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Build a cardboard laptop stand that keeps all the cables in place with no tangles. A must for everyone with a laptop. All you need is a box and Makedo re-pins and re-clips available at mymakedo.com.

This instructable was designed by Tanaka Satoshi, Makedo's master maker in Japan.

Step 1: Find

Source a cardboard box that is wide enough to sit your laptop on.

Step 2: Score/cut

Begin by placing the box on its side. Use the point end of the Makedo safe-saw and score from one corner of the box to the opposite corner.
Cut a hook shape just before the bottom corner to prevent your laptop from slipping.

Step 3: Fold

Fold inwards along the creased line.
Turn the box over and repeat on the other side.

Step 4: Fold

Fold the top flap to follow the slope of the
hook shape. Carefully place your laptop on the angled surface to ensure that it rests firmly without slipping off.

Step 5: Punch

Use the Makedo safe-saw and punch four holes through the flaps of the cardboard.

Step 6: Connect

Connect using Makedo pins and clips shown in the image.

Step 7: Build

To create a cable tidy slot, simply attach an extra piece of cardboard to the side of the stand and use the Makedo pin and clip to hold it in to place.

Step 8: Share

Your Makedo laptop stand is complete. Don’t forget to share and upload your creation to mymakedo.com.
<p>This is an excellent design -- thank you! I will make one suggestion for improving the aesthetics and the feel: score on the inside rather than the outside. It will still be easy to make a precise fold on the diagonal, but this way you'll have a smooth outside edge.</p><p>Could you please comment about making the folds for the ledge? I find it difficult to make a precise fold going against the grain of the cardboard. The ledge is definitely the tricky part of making a cardboard laptop stand. From the pictures, your ledge came out beautifully.</p>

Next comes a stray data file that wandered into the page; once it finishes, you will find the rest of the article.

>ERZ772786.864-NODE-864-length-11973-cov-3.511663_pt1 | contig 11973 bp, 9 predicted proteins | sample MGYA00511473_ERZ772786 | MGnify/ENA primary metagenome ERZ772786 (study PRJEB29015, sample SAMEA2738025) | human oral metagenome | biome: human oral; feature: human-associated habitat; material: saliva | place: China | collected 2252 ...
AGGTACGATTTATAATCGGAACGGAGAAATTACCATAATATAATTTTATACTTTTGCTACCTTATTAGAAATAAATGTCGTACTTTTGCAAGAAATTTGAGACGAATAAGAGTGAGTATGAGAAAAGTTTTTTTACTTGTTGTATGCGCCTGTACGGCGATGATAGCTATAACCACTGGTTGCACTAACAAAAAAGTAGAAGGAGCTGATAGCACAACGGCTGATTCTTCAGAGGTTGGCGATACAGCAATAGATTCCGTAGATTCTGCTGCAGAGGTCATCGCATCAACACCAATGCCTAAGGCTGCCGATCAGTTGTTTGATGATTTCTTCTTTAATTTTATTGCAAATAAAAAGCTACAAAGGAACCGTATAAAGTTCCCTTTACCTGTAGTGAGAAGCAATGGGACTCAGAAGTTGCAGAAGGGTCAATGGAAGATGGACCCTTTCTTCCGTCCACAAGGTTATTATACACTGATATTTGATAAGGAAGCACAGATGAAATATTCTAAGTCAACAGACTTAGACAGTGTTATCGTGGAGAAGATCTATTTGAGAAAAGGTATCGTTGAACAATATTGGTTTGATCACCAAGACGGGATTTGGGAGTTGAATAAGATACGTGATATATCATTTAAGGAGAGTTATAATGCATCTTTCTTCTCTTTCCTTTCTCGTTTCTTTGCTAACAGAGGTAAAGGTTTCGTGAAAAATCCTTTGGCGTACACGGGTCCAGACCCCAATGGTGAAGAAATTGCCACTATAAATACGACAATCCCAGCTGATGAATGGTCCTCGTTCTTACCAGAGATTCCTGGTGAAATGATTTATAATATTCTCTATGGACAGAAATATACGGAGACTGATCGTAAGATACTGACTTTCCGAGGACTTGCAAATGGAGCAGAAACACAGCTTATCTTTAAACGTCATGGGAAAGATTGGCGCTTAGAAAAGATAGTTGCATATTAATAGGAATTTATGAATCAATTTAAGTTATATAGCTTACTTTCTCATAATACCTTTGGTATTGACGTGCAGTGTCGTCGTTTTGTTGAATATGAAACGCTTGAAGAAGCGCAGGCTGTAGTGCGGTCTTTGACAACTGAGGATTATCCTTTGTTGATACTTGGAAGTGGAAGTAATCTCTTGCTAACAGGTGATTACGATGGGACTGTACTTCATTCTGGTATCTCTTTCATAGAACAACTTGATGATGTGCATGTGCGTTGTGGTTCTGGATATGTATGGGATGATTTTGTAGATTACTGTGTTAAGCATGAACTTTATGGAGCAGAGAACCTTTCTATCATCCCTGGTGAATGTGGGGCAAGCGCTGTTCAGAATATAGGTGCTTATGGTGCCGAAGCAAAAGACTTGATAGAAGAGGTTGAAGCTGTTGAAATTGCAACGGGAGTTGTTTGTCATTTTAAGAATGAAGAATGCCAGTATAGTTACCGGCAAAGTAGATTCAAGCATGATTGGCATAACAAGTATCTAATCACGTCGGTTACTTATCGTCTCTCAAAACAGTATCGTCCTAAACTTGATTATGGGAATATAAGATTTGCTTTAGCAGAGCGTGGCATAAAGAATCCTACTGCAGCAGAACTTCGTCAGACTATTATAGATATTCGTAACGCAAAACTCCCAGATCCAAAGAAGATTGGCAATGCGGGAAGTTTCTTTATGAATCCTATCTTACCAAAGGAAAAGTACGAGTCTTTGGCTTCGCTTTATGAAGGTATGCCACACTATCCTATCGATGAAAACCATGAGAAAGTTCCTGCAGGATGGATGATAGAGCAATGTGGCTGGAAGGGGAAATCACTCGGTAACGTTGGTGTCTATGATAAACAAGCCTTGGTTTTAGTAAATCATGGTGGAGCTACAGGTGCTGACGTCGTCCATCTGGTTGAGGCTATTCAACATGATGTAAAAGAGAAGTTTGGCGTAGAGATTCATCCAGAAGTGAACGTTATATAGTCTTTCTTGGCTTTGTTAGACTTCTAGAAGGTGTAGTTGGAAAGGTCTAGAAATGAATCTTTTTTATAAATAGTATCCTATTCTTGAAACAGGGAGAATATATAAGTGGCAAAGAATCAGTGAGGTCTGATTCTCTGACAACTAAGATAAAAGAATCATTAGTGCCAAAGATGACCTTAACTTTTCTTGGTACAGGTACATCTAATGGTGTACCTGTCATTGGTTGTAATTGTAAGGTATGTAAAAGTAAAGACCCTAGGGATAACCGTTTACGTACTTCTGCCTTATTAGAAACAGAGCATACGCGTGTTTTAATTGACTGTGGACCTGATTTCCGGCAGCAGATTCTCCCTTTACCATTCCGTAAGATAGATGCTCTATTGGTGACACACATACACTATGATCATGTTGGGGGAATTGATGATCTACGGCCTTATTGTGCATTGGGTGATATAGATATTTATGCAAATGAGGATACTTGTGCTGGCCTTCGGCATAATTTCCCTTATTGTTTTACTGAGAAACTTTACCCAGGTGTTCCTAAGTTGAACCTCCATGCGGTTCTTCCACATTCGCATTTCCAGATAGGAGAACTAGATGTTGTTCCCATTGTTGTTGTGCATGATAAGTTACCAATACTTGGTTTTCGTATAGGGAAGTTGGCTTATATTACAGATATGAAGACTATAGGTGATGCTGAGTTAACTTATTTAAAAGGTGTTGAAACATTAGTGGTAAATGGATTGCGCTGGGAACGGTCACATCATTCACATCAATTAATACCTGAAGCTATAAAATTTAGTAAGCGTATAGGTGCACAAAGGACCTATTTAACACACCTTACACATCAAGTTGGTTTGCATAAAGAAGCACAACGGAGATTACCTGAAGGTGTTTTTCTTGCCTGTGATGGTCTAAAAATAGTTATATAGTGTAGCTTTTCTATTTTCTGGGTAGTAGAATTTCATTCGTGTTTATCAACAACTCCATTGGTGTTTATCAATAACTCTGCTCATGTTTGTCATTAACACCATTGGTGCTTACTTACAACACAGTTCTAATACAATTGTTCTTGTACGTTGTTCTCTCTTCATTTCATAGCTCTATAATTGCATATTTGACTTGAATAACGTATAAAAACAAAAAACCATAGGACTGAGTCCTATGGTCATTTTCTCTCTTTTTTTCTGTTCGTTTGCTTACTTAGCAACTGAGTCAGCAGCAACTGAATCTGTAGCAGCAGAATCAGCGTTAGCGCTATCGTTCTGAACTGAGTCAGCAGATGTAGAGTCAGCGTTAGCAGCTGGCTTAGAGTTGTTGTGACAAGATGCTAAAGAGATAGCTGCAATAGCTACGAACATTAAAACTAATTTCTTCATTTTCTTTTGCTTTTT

Quite different from the robots and cars the kids make at work.. lolz <br>Never thought of using Makedo products for adult uses.
By all means &lsquo;make do&rsquo; with other things you have lying around at home to make a similar stand. In this Instructable we are showing one way of doing it using our connectors that hold things sturdily &ndash; and are reusable.
Sweet! Nice job. I did something very similar with an Amazon box for my laptop. Mine doesn't look as good as yours. It works. :-)
Thank you! :D
Nice &amp; tidy. Recommend that you check for wrist strain after you use for a while, and if your hand aches, modify the angle to more flat.
Just so I understand correctly, we have to BUY pins and clips from you to make this?
crazy huh? Glue, tape, x-acto knife, those folding push-pin things. Otherwise all this Makedo stuff cost more than actually buying products. I don't like where this is going...... Maybe if make do actually told us what we could use that everyone has and then tell us why their product is even a better choice? I am actually interested in the saw for my son as it is safer than an x-acto knife, but this abuse of instructables means I will not be shopping at make do.<br>
An ordinary serrated steak knife would make a fine saw. Regular table knives are serrated - some more than others - so that might work too depending on the cardboard. But since they require more force they're more prone to slip &amp; potentially injure. Might be good experiment for your son on picking the right tool for the job!<br><br>Agree with commenters on the unfortunate marketing angle.
I totally agree. Its also a contradiction to call yourself &quot;Makedo&quot; if one can't &quot;Make Do&quot; with what they have in the instructable...
Yeah, it seems like it. Personally I wouldn't put up an Instructable on this as any reasonably imaginative person could do it without instructions or any special 're-pins'. No offence to the author, but this seems to be a marketing Instructable.
You could also dress it up a bit with wrapping paper or that sticky contact paper.
That's a great idea! Thanks for the tip. :)
Great reuse for those boxes!

About This Instructable

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Bio: Makedo is a simple to use, open-ended system of tools for creative cardboard construction. Build imaginative and useful creations from upcycled (repurposed) everyday cardboard. Makedo ... More »
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